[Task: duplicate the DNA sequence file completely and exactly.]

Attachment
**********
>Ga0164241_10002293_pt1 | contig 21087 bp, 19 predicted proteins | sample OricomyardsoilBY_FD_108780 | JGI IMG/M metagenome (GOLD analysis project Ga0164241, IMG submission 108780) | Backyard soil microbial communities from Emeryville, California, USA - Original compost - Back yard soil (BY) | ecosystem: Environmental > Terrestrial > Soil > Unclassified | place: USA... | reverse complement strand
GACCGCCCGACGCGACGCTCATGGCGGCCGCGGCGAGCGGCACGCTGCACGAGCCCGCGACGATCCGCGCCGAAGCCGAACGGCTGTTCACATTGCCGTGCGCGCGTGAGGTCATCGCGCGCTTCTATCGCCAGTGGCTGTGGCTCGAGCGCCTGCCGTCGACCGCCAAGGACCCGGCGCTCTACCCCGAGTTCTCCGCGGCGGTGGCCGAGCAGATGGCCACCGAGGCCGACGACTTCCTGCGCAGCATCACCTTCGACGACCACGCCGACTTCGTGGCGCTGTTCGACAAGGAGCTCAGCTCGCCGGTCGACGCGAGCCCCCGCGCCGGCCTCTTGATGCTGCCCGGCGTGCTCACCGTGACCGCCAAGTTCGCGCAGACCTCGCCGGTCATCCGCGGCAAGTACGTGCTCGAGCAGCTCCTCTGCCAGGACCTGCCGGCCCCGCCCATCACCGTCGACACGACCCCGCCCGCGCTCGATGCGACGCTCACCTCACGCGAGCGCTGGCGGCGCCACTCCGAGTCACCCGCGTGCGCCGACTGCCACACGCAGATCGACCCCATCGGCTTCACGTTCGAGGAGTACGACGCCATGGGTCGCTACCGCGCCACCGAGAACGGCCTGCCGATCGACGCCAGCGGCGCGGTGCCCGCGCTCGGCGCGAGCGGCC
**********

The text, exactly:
>Ga0164241_10002293_pt1 | contig 21087 bp, 19 predicted proteins | sample OricomyardsoilBY_FD_108780 | JGI IMG/M metagenome (GOLD analysis project Ga0164241, IMG submission 108780) | Backyard soil microbial communities from Emeryville, California, USA - Original compost - Back yard soil (BY) | ecosystem: Environmental > Terrestrial > Soil > Unclassified | place: USA... | reverse complement strand
GACCGCCCGACGCGACGCTCATGGCGGCCGCGGCGAGCGGCACGCTGCACGAGCCCGCGACGATCCGCGCCGAAGCCGAACGGCTGTTCACATTGCCGTGCGCGCGTGAGGTCATCGCGCGCTTCTATCGCCAGTGGCTGTGGCTCGAGCGCCTGCCGTCGACCGCCAAGGACCCGGCGCTCTACCCCGAGTTCTCCGCGGCGGTGGCCGAGCAGATGGCCACCGAGGCCGACGACTTCCTGCGCAGCATCACCTTCGACGACCACGCCGACTTCGTGGCGCTGTTCGACAAGGAGCTCAGCTCGCCGGTCGACGCGAGCCCCCGCGCCGGCCTCTTGATGCTGCCCGGCGTGCTCACCGTGACCGCCAAGTTCGCGCAGACCTCGCCGGTCATCCGCGGCAAGTACGTGCTCGAGCAGCTCCTCTGCCAGGACCTGCCGGCCCCGCCCATCACCGTCGACACGACCCCGCCCGCGCTCGATGCGACGCTCACCTCACGCGAGCGCTGGCGGCGCCACTCCGAGTCACCCGCGTGCGCCGACTGCCACACGCAGATCGACCCCATCGGCTTCACGTTCGAGGAGTACGACGCCATGGGTCGCTACCGCGCCACCGAGAACGGCCTGCCGATCGACGCCAGCGGCGCGGTGCCCGCGCTCGGCGCGAGCGGCC